The argument, which has involved the United Nations, the Royal Greenwich Observatory and much flexing of beach-side palm trees, might not have happened but for entrepreneurial schemes for New Year's Eve, 1999. Travel agents have detected a market for "we-were-first-to-see-in-the-new-millennium" parties and are scouring the Pacific for the first landfall west of the date line. The agreed venue will make a fortune.
The search has been complicated by the decision of some islanders to "move" the date line. The tiny nation of Kiribati, formerly the Gilbert, Phoenix and Line island groups, has angered its Pacific neighbours by moving part of the line to its eastern extremity, Caroline Island. The little-noticed move was a key item in the 1993 political manifesto of President Teburoro Tito and solved the problems which beset Kiribati when it was split by the date line. It was, formerly, a bold man who used the word "today" in Kiribatian society.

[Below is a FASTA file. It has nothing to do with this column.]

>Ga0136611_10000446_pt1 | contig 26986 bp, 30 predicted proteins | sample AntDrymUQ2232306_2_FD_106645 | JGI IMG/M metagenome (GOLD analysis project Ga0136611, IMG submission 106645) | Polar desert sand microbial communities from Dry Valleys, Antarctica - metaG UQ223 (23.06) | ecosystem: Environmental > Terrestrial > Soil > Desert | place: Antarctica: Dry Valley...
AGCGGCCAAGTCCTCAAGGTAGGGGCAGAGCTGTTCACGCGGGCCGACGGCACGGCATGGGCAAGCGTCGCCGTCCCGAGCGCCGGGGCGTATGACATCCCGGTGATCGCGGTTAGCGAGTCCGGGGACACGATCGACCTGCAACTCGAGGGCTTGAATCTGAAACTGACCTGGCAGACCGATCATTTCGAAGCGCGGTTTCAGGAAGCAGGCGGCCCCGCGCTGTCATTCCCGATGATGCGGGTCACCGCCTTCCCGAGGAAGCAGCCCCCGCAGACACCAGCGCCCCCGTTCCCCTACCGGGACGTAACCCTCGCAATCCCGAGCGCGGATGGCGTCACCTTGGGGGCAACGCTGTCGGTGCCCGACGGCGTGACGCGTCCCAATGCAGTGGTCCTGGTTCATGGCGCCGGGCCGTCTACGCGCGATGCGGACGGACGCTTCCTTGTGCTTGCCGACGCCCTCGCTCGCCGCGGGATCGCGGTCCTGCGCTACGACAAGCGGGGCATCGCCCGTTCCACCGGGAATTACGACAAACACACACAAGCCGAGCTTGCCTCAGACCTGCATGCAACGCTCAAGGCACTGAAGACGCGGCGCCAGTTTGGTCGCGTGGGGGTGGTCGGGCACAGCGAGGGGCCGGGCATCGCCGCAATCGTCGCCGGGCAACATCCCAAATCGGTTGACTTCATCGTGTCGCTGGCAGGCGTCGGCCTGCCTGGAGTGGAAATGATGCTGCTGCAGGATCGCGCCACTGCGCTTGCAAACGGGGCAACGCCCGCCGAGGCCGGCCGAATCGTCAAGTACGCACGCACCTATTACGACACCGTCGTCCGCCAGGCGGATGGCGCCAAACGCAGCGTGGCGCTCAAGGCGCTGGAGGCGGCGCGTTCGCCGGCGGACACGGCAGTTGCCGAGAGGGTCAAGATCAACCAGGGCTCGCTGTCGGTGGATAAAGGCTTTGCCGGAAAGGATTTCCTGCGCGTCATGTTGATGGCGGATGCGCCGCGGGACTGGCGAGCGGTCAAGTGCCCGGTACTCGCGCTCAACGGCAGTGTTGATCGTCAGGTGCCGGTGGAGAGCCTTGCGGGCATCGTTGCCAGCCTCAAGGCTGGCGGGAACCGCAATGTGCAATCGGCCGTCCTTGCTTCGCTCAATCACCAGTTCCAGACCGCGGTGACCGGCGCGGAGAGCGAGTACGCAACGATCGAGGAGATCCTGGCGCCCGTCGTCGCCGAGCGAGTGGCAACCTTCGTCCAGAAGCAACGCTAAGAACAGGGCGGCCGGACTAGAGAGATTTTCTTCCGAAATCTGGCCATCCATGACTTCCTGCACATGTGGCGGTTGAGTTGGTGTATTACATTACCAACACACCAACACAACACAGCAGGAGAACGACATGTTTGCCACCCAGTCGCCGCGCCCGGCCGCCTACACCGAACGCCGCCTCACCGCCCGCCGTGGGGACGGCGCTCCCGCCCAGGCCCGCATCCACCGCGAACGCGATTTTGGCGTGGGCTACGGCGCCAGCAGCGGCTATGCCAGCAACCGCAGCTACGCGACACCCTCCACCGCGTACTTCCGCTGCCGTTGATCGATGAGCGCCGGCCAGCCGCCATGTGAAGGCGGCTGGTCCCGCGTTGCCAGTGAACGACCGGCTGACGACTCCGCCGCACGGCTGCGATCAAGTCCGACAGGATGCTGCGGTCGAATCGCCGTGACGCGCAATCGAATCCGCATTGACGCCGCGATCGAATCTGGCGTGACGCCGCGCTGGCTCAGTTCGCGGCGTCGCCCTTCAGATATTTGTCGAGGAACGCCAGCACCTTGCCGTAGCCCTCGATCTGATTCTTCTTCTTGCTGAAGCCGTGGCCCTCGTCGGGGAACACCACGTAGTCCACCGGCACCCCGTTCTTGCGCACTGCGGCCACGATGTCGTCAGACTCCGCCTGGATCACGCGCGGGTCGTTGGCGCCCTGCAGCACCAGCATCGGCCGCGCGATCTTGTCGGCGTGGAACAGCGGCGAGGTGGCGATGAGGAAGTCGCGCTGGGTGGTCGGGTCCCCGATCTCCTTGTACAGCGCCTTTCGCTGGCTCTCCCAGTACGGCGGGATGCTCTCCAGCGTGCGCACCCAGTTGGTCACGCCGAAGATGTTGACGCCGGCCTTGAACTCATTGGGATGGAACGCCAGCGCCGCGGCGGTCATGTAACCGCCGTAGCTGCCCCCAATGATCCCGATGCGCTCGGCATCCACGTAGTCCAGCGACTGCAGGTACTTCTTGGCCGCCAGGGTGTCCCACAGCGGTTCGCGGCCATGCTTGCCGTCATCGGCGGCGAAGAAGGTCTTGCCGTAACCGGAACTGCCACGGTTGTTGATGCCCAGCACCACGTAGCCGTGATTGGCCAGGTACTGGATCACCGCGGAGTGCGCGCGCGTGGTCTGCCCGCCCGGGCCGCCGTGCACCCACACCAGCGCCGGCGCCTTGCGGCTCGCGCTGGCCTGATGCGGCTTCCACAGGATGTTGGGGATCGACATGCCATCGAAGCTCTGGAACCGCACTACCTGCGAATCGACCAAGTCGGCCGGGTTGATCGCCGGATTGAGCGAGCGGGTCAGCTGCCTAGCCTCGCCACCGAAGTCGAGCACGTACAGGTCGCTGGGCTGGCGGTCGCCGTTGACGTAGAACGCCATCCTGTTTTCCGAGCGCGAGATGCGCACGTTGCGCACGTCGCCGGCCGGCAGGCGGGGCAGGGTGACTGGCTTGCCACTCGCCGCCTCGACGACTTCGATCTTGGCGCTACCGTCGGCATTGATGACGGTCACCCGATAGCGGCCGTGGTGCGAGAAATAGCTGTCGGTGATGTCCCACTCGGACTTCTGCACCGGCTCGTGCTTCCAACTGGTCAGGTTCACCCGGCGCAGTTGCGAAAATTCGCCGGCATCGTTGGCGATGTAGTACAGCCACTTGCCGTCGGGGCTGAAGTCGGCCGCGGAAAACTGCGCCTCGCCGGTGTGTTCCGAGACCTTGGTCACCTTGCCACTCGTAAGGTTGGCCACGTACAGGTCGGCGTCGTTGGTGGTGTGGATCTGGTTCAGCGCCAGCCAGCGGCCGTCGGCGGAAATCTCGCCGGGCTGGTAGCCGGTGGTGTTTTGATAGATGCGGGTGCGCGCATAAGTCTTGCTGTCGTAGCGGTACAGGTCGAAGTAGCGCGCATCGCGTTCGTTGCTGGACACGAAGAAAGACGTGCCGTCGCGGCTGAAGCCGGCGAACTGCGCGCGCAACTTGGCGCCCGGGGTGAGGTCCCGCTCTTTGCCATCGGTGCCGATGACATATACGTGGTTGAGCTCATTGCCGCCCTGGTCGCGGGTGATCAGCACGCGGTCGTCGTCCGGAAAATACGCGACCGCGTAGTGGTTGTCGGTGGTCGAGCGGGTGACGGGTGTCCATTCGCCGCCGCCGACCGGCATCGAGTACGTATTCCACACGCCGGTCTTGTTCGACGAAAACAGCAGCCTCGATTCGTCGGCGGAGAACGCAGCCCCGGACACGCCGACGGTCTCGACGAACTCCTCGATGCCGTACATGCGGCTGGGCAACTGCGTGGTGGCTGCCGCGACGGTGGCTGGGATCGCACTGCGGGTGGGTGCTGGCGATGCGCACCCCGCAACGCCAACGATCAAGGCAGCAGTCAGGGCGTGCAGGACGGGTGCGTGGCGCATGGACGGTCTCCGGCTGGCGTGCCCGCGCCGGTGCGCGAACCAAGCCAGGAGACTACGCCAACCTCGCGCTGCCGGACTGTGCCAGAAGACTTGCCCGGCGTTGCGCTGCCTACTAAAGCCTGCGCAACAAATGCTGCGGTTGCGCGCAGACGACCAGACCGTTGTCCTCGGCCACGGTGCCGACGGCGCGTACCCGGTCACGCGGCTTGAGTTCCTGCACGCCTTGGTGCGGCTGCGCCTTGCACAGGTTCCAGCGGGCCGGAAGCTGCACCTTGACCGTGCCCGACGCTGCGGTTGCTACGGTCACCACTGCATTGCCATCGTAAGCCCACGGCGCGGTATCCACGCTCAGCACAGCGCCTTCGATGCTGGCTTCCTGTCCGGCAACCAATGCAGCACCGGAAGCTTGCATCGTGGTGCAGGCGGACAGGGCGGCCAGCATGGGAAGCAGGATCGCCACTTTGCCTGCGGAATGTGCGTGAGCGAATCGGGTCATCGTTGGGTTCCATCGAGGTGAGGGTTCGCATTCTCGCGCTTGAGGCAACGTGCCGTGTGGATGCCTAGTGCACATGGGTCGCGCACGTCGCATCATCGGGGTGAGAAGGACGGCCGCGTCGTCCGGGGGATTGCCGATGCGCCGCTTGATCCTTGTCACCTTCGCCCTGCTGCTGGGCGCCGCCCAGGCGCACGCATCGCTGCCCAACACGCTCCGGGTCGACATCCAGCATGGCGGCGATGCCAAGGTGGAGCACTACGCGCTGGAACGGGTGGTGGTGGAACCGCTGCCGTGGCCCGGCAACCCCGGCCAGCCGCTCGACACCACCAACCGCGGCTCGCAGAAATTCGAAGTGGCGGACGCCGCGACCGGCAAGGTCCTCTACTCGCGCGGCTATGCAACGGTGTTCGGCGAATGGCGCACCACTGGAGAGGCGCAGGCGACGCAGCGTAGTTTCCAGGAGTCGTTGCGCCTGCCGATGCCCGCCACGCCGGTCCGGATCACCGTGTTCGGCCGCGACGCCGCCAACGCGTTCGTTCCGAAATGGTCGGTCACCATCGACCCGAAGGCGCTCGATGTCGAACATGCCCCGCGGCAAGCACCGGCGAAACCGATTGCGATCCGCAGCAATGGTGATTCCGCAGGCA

Nearby Tonga, which was happily expecting to be venue for the lucrative parties, thinks that Kiribati has pulled a fast one. The King of Tonga is not happy. The International Date Line Hotel in the Tongan town of Nukualofa not only faces an unwanted name change, it may also lose the bookings it has taken for the turn of the millennium. There is similar dismay in the Chatham Islands, and on New Zealand's North Island, where the town of Gisborne was limbering up for the big night with the argument that west of the line it is the first place with good bars. Gisborne District Council was planning a party atop a mountain which has early views of the sunrise.
As a result of the presidential manoeuvre, however, Kiribati will now see the millennium's dawn 22 minutes before the Chathams, and a humiliating 80 minutes before Tonga.
The Royal Greenwich Observatory and cartographers have accepted Kiribati's line change, and appeals to the United Nations have met with the response that the date line, decided by an international conference in 1884, is beyond its control.